Weekly Wire
Weekly Alibi Mayoral Madness

Give Air Time to Candidates

By David O. Dabney

SEPTEMBER 22, 1997:  Nixon may be dead, but his legacy lives on. Last week, District Judge William F. Lang issued an injunction on behalf of mayoral candidate Joe Diaz against the City of Albuquerque's enforcement of the spending limits for mayoral and city council races, declaring them unconstitutional. Lang cited the U.S. Supreme Court's 1976 ruling in Buckley vs. Valeo that struck down federal campaign spending limits as a restraint on free speech. Buckley vs. Valeo was one of the end results of various campaign finance reform laws that were pushed through after the full extent of Watergate became known.

Before the ruling, mayoral candidates were limited to spending no more than what the mayor's salary is, around $80,000, and city council races were limited to one tenth that. Now mayoral and council candidates are free to spend as they please since the chances of the city mounting an appeal and gaining a successful decision by the Oct. 7 election are remote.

Diaz rightly contends that the spending limits hurt the lesser-known candidates since they are unable to get their name and ideas in front of the public effectively. Candidates like Cargo and Baca, both of whom have held public office and run for mayor before, have strong name recognition and have used that as leverage to take the lead in the race.

But these spending limits are also in place to avoid any undue influence on the race by organizations that can give large amounts of money to any one candidate. To his credit, Diaz said that he will not accept money from political action committees, but where will the $100,000 he said he will spend come from? Probably from his own pockets. But what happens to those candidates that do not want to accept PAC money and are not well-heeled enough to finance their own campaigns?

The real reason all this money is needed is not to rent halls for rallies or for buying roadside signs; it's to buy time in the media, particularly radio and television, the two types of media most in demand by politicians. So if our candidates for office need this so badly and will either have to turn to their own money or PAC money to buy this air time, why don't we just give it to them instead?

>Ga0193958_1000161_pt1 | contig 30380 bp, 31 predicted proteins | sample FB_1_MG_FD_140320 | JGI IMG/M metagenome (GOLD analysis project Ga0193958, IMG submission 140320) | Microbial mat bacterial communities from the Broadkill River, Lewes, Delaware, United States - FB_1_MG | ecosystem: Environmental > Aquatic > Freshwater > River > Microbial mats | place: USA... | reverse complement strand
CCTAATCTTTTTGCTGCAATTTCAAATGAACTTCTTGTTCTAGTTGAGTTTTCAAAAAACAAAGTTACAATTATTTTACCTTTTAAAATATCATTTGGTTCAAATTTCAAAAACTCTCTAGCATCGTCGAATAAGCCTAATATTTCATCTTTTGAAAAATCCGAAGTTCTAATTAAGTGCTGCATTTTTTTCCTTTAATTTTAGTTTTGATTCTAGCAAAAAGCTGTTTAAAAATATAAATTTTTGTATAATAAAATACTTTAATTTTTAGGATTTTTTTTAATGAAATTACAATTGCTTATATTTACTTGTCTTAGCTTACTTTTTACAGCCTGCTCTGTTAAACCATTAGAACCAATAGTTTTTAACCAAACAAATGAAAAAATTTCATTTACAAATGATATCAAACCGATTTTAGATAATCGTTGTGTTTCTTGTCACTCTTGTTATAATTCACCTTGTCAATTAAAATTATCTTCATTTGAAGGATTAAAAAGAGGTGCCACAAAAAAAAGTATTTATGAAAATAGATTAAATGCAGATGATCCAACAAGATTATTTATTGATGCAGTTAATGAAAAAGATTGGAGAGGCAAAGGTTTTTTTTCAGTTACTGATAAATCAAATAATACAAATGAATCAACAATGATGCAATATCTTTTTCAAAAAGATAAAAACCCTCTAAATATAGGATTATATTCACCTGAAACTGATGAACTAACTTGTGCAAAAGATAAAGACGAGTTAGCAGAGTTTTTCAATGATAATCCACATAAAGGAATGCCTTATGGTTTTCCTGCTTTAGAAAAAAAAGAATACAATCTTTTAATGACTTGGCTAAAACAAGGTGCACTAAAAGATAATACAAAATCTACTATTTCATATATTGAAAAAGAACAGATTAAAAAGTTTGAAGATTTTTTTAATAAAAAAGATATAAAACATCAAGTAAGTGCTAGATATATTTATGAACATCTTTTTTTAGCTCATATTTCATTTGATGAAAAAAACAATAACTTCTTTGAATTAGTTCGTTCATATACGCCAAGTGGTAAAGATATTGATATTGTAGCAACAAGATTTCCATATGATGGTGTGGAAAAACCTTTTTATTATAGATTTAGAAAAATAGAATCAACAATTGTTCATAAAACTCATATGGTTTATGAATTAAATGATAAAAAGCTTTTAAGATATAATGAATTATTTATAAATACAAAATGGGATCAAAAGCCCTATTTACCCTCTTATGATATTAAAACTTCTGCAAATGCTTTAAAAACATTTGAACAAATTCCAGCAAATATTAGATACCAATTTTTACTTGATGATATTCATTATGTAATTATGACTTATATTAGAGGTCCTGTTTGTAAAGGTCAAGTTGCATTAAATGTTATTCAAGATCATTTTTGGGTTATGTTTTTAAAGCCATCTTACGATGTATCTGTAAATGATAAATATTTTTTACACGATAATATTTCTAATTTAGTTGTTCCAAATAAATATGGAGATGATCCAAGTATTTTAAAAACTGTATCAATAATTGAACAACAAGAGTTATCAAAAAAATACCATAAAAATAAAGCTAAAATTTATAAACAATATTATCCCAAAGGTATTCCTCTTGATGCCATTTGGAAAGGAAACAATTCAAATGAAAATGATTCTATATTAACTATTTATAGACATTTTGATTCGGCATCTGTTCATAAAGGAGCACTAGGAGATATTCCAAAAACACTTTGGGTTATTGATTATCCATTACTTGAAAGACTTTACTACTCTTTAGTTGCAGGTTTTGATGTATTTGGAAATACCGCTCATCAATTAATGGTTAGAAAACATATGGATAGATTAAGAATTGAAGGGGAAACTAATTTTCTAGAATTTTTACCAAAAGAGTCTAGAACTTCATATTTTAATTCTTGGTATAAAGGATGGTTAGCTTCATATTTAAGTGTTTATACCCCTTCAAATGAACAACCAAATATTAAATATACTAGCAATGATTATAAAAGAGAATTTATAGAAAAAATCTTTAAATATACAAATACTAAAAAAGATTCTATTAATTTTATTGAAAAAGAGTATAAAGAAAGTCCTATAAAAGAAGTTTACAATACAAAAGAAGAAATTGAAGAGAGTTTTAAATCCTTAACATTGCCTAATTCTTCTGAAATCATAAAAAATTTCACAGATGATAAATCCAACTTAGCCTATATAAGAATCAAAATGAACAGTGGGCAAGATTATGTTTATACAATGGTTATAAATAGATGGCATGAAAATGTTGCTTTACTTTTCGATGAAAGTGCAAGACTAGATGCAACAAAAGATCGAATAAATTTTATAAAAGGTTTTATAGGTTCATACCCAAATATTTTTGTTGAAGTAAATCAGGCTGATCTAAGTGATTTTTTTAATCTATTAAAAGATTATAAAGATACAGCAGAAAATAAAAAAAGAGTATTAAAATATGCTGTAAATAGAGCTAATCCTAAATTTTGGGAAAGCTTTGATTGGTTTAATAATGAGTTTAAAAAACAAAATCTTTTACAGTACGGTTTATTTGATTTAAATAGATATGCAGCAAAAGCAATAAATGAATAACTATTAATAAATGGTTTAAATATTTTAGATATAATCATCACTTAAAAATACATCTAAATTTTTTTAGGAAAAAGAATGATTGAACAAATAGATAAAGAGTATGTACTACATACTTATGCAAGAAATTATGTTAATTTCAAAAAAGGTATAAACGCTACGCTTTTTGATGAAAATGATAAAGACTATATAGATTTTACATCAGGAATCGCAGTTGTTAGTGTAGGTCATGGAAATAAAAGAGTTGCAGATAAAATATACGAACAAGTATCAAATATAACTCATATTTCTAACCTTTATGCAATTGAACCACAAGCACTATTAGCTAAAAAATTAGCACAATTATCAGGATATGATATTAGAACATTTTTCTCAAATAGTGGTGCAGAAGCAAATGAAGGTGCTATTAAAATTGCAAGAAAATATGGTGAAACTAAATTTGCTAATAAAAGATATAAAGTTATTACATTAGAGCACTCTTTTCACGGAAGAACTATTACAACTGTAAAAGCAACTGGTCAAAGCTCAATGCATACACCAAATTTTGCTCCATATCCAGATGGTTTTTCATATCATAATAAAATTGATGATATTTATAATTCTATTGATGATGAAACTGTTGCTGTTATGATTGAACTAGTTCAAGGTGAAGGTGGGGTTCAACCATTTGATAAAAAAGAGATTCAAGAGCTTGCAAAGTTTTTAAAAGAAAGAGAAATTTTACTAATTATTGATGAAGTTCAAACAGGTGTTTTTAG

After all, the Federal Communications Commission holds these airways in public trust for us, the people, granting licenses and collecting relatively small fees from the broadcasters that use them. Why shouldn't the broadcasters be convinced that they should give something more substantial back than public service announcements?

Each candidate, once officially qualified for office through the usual petition process, could be given a certain amount of "credits" that could be spent at any radio or television station they wished. All candidates would be given the same amount of credits. The FCC would raise the fees broadcasters pay for holding their licenses, and the credits that were spent at the station by the candidates would be deducted from what they paid for their license.

Not a perfect idea, but at least it's a start. Since the Supreme Court's ruling in Buckley vs. Valeo equated money with speech, nothing would really be stopping candidates from also spending their own money at the stations. But at least those candidates that did not accept PAC money and who were not rich enough to finance their own campaigns could then state their case.

--David O. Dabney


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